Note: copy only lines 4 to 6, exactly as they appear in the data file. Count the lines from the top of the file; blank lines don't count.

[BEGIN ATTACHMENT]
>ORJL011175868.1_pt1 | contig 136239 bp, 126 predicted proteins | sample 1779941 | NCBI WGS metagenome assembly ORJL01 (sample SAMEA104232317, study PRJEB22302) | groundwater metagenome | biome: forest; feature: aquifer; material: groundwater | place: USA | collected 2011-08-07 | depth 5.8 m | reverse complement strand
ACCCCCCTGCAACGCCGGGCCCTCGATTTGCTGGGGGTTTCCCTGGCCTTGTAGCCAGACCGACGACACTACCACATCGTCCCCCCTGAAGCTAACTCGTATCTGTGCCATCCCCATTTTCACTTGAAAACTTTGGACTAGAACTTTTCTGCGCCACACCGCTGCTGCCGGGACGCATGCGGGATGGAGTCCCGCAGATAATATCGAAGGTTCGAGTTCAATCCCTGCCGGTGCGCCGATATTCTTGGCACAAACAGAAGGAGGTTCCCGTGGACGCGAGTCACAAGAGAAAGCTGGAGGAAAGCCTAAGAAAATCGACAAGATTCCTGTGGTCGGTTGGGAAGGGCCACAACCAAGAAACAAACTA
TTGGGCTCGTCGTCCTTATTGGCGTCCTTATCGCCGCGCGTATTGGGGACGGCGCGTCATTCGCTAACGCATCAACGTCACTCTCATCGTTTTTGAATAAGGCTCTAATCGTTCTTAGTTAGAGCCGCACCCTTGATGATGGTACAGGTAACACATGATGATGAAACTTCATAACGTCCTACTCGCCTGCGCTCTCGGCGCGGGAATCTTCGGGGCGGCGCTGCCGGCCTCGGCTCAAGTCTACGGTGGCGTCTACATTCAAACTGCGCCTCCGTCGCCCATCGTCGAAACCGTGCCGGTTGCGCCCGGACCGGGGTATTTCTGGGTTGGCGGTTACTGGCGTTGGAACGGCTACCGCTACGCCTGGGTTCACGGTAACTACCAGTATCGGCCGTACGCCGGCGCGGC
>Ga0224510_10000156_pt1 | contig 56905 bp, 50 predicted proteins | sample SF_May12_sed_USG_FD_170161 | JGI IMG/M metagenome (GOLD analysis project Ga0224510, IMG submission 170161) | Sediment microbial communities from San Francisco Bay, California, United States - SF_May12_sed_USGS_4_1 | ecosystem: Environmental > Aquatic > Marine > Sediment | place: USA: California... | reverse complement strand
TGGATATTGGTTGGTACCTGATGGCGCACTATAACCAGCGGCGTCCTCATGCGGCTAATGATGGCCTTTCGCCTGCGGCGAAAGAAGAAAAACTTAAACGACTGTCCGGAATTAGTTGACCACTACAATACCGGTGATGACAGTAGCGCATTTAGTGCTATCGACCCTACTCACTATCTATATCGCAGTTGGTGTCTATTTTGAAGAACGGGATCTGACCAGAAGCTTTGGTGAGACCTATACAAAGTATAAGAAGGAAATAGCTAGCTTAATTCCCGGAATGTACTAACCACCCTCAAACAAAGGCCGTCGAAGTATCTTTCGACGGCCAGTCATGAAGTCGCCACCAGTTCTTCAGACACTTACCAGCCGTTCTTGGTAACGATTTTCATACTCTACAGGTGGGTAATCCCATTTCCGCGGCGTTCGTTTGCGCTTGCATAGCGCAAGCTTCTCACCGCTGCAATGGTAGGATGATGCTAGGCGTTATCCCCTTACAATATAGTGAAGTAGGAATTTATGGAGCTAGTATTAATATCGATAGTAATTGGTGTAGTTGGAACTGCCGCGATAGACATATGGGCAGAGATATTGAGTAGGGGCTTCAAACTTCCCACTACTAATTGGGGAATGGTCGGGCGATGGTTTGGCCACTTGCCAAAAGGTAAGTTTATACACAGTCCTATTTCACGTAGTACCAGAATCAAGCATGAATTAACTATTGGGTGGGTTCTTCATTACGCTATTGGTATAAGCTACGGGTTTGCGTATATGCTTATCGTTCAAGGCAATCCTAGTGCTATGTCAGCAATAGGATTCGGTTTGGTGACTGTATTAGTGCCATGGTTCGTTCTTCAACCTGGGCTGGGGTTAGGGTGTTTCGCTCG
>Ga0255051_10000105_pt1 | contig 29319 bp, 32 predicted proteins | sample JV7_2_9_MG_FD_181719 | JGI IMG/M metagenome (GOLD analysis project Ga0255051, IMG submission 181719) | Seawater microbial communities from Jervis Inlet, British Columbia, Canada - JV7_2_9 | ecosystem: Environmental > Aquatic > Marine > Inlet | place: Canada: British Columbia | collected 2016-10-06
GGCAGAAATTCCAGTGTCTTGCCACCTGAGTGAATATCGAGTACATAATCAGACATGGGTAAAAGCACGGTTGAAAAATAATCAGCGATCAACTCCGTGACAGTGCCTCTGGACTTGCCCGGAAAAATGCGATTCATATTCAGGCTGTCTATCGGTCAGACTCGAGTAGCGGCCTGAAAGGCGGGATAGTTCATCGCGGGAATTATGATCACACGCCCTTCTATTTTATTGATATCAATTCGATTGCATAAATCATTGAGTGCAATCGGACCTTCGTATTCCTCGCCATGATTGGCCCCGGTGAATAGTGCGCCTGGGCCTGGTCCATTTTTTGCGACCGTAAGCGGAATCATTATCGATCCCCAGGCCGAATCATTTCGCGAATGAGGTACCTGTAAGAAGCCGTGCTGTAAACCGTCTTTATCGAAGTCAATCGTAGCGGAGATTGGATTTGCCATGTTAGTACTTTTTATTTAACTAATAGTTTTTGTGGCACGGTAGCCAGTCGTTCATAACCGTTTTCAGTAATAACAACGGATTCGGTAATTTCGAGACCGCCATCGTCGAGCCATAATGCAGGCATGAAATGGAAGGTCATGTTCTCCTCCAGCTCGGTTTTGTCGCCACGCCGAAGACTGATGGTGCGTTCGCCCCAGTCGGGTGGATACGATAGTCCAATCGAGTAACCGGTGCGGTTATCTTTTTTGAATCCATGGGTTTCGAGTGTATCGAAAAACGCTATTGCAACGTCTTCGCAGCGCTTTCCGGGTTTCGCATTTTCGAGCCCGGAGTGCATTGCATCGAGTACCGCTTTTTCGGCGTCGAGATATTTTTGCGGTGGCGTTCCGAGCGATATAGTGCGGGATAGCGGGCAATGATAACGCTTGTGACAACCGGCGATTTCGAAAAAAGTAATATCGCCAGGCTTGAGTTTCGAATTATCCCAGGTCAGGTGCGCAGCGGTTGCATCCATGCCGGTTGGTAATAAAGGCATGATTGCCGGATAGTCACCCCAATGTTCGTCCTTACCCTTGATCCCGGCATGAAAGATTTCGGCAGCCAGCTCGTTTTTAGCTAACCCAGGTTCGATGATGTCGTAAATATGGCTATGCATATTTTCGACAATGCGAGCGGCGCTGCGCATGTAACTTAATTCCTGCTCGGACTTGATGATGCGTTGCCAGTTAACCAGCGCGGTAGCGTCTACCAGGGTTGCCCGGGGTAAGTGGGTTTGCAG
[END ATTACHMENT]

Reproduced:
>Ga0224510_10000156_pt1 | contig 56905 bp, 50 predicted proteins | sample SF_May12_sed_USG_FD_170161 | JGI IMG/M metagenome (GOLD analysis project Ga0224510, IMG submission 170161) | Sediment microbial communities from San Francisco Bay, California, United States - SF_May12_sed_USGS_4_1 | ecosystem: Environmental > Aquatic > Marine > Sediment | place: USA: California... | reverse complement strand
TGGATATTGGTTGGTACCTGATGGCGCACTATAACCAGCGGCGTCCTCATGCGGCTAATGATGGCCTTTCGCCTGCGGCGAAAGAAGAAAAACTTAAACGACTGTCCGGAATTAGTTGACCACTACAATACCGGTGATGACAGTAGCGCATTTAGTGCTATCGACCCTACTCACTATCTATATCGCAGTTGGTGTCTATTTTGAAGAACGGGATCTGACCAGAAGCTTTGGTGAGACCTATACAAAGTATAAGAAGGAAATAGCTAGCTTAATTCCCGGAATGTACTAACCACCCTCAAACAAAGGCCGTCGAAGTATCTTTCGACGGCCAGTCATGAAGTCGCCACCAGTTCTTCAGACACTTACCAGCCGTTCTTGGTAACGATTTTCATACTCTACAGGTGGGTAATCCCATTTCCGCGGCGTTCGTTTGCGCTTGCATAGCGCAAGCTTCTCACCGCTGCAATGGTAGGATGATGCTAGGCGTTATCCCCTTACAATATAGTGAAGTAGGAATTTATGGAGCTAGTATTAATATCGATAGTAATTGGTGTAGTTGGAACTGCCGCGATAGACATATGGGCAGAGATATTGAGTAGGGGCTTCAAACTTCCCACTACTAATTGGGGAATGGTCGGGCGATGGTTTGGCCACTTGCCAAAAGGTAAGTTTATACACAGTCCTATTTCACGTAGTACCAGAATCAAGCATGAATTAACTATTGGGTGGGTTCTTCATTACGCTATTGGTATAAGCTACGGGTTTGCGTATATGCTTATCGTTCAAGGCAATCCTAGTGCTATGTCAGCAATAGGATTCGGTTTGGTGACTGTATTAGTGCCATGGTTCGTTCTTCAACCTGGGCTGGGGTTAGGGTGTTTCGCTCG
>Ga0255051_10000105_pt1 | contig 29319 bp, 32 predicted proteins | sample JV7_2_9_MG_FD_181719 | JGI IMG/M metagenome (GOLD analysis project Ga0255051, IMG submission 181719) | Seawater microbial communities from Jervis Inlet, British Columbia, Canada - JV7_2_9 | ecosystem: Environmental > Aquatic > Marine > Inlet | place: Canada: British Columbia | collected 2016-10-06